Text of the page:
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*Please note this vehicle is titled 1962 with chassis no. J62875657.
Show-Quality RestorationExecutive Car Leasing Corp., Los Angeles, California (acquired new in November 1961)Second Owner (acquired late 1960s)Kirk Fry, Palo Alto, California (acquired from the above in 1976)Current Owners (acquired from the above in 2002)
In May 1961, Jaguar’s new E-Type stunned crowds at the Geneva Motor Show when factory driver Norman Dewis drove 611 miles overnight from London to the event. The car caused such a sensation that a second E-Type had to be sent over for display.
Spectacular E-Types still draw crowds 55 years later, and this early Series I Roadster is no exception. A California car, it received a fully documented restoration by noted marque expert Dave Ferguson, and represents a labor of love for both owner and restorer.
Aircraft designer Malcolm Sayer penned the monocoque D-Type that won Le Mans three years running, beginning in 1955. Jaguar chief Sir William Lyons wanted to adapt the D-Type’s technology for street cars and charged Sayer with its design. The E-Type had four-wheel independent suspension with torsion bars up front and coil springs at the rear. Steering was rack and pinion, and brakes were Dunlop discs. The bodywork was a central tub, with front and rear subframes carrying the suspension, engine, and rear axle. A one-piece tilt nose allowed unparalleled access. Powered by a 265 bhp, 3.8-liter DOHC six-cylinder engine, the E-type was good for 150 mph and was surprisingly quiet.
Assembly of this E-Type was completed on October 2, 1961, and the vehicle was sold new in Los Angeles. Two documented owners enjoyed the E-Type before it was acquired by the consignor, who had grown up with a similar car. Carefully disassembled, the car was stored for several years until Ferguson performed the concours-level restoration that was completed in 2013.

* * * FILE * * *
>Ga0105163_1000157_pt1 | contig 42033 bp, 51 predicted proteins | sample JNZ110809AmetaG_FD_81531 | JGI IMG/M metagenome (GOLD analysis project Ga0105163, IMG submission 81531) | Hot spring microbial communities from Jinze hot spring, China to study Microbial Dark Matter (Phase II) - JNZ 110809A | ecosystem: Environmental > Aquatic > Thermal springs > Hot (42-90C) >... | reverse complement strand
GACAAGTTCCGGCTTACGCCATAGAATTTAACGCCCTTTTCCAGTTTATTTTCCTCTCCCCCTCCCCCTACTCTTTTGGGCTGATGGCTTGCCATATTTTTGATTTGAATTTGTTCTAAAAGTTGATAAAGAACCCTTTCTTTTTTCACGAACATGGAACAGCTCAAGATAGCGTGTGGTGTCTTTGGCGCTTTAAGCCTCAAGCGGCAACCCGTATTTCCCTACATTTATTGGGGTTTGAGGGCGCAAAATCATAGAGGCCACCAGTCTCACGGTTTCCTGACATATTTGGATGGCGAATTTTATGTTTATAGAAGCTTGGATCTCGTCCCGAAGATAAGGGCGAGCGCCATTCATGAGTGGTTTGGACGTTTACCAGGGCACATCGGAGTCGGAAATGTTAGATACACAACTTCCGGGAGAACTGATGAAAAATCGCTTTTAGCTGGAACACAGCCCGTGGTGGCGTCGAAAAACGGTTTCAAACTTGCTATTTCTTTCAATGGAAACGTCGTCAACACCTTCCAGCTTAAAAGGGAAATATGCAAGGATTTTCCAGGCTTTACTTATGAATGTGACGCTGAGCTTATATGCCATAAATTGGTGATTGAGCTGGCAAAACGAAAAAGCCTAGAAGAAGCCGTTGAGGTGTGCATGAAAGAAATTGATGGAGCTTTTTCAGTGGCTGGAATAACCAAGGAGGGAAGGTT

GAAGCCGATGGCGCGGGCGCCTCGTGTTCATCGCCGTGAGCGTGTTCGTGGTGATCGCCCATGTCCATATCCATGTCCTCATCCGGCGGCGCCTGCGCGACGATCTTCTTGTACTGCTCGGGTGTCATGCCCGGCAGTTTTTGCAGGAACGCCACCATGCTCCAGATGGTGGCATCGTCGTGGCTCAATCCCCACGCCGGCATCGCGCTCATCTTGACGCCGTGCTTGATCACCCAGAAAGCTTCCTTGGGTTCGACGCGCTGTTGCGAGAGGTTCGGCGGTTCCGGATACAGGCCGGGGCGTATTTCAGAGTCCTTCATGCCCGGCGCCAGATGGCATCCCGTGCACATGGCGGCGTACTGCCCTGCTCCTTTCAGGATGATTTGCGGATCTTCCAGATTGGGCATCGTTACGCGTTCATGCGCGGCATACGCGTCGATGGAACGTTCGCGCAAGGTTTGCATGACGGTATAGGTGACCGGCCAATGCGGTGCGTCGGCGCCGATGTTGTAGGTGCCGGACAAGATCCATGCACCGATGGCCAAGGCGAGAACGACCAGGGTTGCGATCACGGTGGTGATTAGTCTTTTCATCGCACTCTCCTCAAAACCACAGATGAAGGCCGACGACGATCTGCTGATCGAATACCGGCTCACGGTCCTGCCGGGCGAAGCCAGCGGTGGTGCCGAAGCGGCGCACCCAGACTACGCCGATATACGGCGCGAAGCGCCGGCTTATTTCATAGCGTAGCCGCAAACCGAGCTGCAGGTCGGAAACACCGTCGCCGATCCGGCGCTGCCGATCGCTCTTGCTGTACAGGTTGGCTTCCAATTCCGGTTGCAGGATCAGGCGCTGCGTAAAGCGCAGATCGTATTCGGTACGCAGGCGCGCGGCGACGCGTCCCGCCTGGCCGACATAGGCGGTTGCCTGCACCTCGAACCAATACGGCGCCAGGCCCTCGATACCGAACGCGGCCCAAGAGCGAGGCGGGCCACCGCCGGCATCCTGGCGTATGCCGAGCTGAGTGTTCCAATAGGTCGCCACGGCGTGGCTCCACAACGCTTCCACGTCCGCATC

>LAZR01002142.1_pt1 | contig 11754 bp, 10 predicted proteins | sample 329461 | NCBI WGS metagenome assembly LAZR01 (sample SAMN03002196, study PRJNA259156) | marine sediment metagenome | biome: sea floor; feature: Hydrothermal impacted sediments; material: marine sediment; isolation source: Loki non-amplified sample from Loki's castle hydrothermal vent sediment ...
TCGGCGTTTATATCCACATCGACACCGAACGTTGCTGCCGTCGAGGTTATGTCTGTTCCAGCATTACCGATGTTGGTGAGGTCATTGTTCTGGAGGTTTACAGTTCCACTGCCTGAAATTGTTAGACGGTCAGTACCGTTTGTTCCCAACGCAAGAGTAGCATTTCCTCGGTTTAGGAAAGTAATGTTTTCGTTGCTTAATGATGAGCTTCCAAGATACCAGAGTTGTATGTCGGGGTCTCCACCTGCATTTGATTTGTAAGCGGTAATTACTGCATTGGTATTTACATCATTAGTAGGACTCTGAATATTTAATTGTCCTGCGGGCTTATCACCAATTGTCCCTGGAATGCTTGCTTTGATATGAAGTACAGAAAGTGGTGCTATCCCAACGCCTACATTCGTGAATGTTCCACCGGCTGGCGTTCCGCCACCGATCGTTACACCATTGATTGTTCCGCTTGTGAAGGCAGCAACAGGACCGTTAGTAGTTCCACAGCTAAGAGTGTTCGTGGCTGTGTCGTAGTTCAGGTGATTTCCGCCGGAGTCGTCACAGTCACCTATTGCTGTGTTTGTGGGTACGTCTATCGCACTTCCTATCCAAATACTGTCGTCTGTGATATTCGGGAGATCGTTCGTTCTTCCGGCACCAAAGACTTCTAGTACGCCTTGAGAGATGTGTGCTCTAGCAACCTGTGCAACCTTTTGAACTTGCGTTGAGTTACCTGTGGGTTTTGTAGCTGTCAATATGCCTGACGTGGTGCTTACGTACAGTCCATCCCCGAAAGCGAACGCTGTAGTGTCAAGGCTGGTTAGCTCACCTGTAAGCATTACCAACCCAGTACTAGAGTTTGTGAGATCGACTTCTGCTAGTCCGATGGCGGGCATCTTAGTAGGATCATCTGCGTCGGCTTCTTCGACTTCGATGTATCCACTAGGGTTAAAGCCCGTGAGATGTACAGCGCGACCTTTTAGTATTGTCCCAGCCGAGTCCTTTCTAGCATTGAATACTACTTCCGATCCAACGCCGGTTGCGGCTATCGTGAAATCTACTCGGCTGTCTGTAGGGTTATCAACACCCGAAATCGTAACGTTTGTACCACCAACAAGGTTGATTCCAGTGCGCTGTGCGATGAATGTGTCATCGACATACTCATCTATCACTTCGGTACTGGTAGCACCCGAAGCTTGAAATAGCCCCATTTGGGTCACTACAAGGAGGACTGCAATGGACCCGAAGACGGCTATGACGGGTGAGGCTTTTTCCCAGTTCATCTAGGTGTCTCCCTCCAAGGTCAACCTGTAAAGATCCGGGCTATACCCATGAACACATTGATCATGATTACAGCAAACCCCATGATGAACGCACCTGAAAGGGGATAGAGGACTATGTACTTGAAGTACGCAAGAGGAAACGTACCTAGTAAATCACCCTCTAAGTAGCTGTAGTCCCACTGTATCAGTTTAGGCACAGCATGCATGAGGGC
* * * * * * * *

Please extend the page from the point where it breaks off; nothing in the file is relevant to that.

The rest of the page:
Ferguson rebuilt the car from the ground up, painstakingly recording and photographing the process. Accompanying videos illustrate the car’s story and depict the extraordinary attention to detail the vehicle received. The drivetrain, body, and chassis were expertly restored; the coachwork was repainted in the original bronze, and a correct Tan leather interior (which can more accurately be described as “pumpkin”) and a new black canvas top were added.
To enhance the E-Type’s driving experience, larger front disc brakes were fitted, and a five-speed synchromesh gearbox was installed; the original four-speed Moss gearbox is included with the sale. Today, the car rides on new wire wheels, and the electronic ignition system has been changed to negative ground.
The enthusiastic owners of this Roadster attest that the vast majority of the car’s original parts were used in the restoration, including headlight covers, glass windscreen, fluid bottle, nuts, bolts, and washers. This elegant E-Type has been driven a mere 1,500 miles since the restoration’s completion but has gained many admirers along the way.